When folks say that liberations and rescues are pointless I just think of The Parrable of the Starfish

One morning an elderly man was walking on a nearly deserted beach. He came upon a boy surrounded by thousands and thousands of starfish. As eagerly as he could, the youngster was picking them up and throwing them back into the ocean.

Puzzled, the older man looked at the young boy and asked, "Little boy, what are you doing?"

The youth responded without looking up, "I'm trying to save these starfish, sir."

The old man chuckled aloud, and queried, "Son, there are thousands of starfish and only one of you. What difference can you make?"

Holding a starfish in his hand, the boy turned to the man and, gently tossing the starfish into the water, said, "It will make a difference to that one!"

I know its sappy and religious in origin but I think it is true. Their own individual "experiance of life" is what matters most to sentient beings.

Dandelion
03-26-2011, 10:10 AM
I dont think its symobolic at all, we dont have the power to save all the animals so we have no real ethical responsibility for that. But for that one or those two we can save...maybe we do.

Oh no, you're right, wrong thread! :)

Lentil
03-26-2011, 01:28 PM
I have to say, I have zero interest in participating in illegal activities leading to rescue of animals from farm, zoo, or research settings. This might be a cultural thing, but most people I know would not be very sympathetic even to "open rescue." That sort of stuff is one reason I feel really hesitant about getting involved in a local animal rights group, although I don't know if they actually participate in or support those activities. Being associated with such activities would be extremely risky for my future career.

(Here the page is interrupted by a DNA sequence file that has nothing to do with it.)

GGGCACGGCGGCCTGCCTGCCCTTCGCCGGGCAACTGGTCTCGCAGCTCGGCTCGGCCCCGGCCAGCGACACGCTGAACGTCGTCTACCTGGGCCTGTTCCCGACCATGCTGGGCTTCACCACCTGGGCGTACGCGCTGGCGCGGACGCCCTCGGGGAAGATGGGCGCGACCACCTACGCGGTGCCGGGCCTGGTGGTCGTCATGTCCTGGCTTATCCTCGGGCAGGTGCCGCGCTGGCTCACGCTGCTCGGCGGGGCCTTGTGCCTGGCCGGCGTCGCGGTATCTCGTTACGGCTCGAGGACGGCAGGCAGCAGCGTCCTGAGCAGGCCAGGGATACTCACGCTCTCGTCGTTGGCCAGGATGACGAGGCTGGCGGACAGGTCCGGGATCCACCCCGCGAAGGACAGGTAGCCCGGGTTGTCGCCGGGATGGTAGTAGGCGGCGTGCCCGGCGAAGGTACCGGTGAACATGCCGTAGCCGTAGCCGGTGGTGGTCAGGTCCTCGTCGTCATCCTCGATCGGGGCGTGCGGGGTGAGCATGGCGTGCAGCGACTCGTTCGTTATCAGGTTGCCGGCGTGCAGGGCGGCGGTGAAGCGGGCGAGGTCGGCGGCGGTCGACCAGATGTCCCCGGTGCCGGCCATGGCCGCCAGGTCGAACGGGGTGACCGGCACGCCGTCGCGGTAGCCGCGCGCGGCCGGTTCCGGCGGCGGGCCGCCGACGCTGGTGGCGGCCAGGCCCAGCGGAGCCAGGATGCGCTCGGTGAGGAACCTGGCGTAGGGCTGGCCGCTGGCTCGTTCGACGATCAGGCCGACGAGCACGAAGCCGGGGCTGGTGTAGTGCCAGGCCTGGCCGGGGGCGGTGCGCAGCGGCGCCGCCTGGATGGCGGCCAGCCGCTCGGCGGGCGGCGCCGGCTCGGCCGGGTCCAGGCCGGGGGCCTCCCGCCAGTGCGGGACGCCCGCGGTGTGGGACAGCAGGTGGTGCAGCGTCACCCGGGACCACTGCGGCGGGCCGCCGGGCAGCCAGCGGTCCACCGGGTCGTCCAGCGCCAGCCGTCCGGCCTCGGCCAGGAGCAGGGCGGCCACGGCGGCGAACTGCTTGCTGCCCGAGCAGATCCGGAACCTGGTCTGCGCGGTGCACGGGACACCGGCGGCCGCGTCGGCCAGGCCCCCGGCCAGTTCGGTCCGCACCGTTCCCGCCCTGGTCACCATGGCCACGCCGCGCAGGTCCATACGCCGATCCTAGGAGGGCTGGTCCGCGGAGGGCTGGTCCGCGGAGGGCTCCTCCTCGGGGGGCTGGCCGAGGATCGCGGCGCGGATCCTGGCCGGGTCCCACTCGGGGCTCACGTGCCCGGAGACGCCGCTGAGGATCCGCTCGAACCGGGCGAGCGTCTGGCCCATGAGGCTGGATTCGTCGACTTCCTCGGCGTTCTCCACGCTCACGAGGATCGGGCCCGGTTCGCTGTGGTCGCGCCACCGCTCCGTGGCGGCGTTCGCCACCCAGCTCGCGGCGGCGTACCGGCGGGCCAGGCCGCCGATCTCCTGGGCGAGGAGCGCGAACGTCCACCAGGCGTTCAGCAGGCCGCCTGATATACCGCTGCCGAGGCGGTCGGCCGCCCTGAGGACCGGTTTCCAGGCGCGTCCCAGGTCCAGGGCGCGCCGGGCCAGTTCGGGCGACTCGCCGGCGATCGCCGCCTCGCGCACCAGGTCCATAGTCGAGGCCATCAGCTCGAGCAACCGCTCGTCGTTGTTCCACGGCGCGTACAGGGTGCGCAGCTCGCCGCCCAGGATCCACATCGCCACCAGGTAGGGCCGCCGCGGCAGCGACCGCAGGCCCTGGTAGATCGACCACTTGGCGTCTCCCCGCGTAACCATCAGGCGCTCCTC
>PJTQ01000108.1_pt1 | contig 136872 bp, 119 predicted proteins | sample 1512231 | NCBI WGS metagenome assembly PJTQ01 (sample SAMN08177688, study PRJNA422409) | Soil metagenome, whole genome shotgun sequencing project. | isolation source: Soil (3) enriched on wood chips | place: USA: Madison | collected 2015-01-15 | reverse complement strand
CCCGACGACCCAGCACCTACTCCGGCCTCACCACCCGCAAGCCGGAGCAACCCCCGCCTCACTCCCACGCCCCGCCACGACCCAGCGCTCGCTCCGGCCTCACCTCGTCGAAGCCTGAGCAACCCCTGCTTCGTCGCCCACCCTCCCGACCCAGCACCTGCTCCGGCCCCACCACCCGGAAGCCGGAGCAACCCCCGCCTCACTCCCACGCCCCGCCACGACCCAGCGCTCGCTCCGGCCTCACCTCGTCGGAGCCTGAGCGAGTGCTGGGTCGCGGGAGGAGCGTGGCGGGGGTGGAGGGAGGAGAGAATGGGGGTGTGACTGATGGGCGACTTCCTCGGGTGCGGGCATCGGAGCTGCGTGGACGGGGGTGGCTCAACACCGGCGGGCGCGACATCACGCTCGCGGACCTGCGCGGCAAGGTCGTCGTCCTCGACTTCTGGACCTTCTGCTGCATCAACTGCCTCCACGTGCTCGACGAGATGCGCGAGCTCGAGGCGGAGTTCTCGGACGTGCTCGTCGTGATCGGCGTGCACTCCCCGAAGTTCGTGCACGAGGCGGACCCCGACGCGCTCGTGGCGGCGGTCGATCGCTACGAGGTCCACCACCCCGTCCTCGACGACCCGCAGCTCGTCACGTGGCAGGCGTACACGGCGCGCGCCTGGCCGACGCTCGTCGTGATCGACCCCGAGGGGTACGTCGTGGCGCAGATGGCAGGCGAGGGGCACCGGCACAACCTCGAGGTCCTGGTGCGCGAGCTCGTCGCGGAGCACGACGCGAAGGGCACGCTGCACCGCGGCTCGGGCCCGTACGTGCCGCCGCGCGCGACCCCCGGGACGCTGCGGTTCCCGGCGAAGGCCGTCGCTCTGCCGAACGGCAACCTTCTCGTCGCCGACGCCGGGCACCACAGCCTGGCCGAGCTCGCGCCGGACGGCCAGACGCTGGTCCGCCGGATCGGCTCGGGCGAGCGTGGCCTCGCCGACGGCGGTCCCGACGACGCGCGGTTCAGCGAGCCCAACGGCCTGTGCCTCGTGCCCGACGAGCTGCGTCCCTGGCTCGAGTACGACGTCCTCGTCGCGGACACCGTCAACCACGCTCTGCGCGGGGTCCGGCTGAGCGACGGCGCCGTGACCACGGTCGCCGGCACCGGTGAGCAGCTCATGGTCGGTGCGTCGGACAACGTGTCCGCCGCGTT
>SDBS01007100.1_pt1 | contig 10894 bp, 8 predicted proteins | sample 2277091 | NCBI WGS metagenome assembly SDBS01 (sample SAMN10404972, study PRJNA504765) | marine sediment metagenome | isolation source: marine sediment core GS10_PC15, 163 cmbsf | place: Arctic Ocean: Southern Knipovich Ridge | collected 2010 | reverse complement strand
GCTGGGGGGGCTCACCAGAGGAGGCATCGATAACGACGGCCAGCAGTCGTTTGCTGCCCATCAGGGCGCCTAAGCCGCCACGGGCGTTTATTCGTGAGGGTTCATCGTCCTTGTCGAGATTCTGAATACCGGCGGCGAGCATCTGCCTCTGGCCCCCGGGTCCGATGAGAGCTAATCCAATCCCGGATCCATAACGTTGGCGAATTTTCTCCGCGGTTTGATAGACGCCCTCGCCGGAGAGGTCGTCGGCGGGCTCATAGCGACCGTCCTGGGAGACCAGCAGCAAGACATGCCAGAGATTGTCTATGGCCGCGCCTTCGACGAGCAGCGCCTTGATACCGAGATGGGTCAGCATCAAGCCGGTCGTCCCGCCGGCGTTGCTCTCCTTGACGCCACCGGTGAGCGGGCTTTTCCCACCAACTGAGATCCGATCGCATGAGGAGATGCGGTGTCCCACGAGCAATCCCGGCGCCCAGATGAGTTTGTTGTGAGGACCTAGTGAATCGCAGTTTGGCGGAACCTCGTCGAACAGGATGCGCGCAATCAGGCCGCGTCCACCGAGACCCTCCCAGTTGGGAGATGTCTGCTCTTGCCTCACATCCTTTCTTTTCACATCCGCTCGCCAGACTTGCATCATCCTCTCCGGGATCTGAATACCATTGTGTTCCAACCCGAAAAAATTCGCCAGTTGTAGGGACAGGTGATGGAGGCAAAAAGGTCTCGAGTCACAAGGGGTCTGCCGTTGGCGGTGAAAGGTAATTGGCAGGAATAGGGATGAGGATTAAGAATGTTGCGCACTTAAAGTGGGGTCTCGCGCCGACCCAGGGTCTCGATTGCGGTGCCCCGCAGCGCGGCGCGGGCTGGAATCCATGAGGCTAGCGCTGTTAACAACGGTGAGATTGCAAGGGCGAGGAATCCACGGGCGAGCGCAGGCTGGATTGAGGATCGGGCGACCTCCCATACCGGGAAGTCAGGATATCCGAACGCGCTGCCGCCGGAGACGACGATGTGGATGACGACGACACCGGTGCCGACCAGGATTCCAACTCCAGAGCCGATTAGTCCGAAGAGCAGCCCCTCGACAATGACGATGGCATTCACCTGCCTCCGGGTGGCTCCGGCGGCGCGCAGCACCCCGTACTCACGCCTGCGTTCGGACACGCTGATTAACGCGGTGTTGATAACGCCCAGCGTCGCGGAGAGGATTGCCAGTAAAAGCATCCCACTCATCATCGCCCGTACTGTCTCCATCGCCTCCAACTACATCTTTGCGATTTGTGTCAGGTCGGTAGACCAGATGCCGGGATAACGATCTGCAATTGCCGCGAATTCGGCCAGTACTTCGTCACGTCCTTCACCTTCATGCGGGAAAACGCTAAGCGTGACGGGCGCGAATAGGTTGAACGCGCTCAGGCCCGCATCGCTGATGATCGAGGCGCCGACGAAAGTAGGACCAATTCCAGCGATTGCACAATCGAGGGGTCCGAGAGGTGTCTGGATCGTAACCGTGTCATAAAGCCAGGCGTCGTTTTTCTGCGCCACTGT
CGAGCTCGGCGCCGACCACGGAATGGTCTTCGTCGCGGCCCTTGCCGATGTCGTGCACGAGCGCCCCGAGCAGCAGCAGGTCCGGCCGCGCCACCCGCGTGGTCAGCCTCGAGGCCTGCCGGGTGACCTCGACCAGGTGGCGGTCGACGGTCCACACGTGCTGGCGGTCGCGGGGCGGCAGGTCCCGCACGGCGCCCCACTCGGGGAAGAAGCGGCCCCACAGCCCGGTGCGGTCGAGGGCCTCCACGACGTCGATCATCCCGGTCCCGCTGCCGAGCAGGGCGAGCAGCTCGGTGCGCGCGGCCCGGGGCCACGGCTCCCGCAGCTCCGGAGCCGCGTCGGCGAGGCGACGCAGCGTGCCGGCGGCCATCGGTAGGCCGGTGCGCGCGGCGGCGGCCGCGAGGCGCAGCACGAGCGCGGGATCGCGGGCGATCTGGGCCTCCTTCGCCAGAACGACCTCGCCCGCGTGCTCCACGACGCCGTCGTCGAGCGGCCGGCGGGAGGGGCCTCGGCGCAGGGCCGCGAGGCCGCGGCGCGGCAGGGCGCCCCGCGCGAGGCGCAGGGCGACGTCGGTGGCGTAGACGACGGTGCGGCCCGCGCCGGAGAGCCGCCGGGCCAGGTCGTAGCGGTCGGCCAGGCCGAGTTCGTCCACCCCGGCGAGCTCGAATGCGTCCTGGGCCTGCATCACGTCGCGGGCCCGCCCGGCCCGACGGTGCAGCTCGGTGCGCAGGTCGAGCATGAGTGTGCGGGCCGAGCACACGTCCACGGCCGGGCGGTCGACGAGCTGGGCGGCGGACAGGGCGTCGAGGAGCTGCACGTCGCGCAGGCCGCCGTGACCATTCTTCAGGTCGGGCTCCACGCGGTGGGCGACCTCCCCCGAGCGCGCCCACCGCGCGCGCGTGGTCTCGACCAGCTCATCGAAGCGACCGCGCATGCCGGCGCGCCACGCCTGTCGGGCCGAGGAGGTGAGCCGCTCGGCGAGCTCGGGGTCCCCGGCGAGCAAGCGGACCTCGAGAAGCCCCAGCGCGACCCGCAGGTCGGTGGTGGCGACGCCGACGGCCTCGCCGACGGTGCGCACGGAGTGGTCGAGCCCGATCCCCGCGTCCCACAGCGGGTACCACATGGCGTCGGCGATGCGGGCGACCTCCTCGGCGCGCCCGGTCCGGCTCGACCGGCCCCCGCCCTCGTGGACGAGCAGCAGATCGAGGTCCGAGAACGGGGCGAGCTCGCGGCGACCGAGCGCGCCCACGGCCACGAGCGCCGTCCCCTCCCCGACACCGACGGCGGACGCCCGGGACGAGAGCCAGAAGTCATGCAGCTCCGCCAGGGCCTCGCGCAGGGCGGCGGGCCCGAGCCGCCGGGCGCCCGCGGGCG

Perhaps getting involved in animal rights in person at all could be problematic for a career in scientific research in academia. But, I do feel like there are other (legal) ways to help animal and promote a change in the way people think about them.

Dandelion
03-26-2011, 02:33 PM
Perhaps getting involved in animal rights in person at all could be problematic for a career in scientific research in academia. But, I do feel like there are other (legal) ways to help animal and promote a change in the way people think about them.It's gonna take all sorts of actions to fight for animal rights so not everybody has to engage in illegal activities. There are tons of other ways to advocate on behalf of animals, we just gotta find or invent them.

Not to take this too far off topic but open rescue is a form of civil disobedience and does have its place. It's not for everybody, it's costly and should be wielded carefully. What 'makes the most difference' is a popular but futile discussion as it takes all sorts of honest and peaceful tactics to convince the wide array of fancy monkeys out there. I would like to help move "animal rights" out of the ALF stereotype and more into mainstream consciousness. Perhaps that requires different phrasing, I dunno, that's why PBP is here.

vegankitty
03-30-2011, 07:38 AM
Any above ground animal rights group is not going to participate in illegal activities. Well, not unless they are stupid. If you are worried about your career working at a shelter or sanctuary isn't controversial.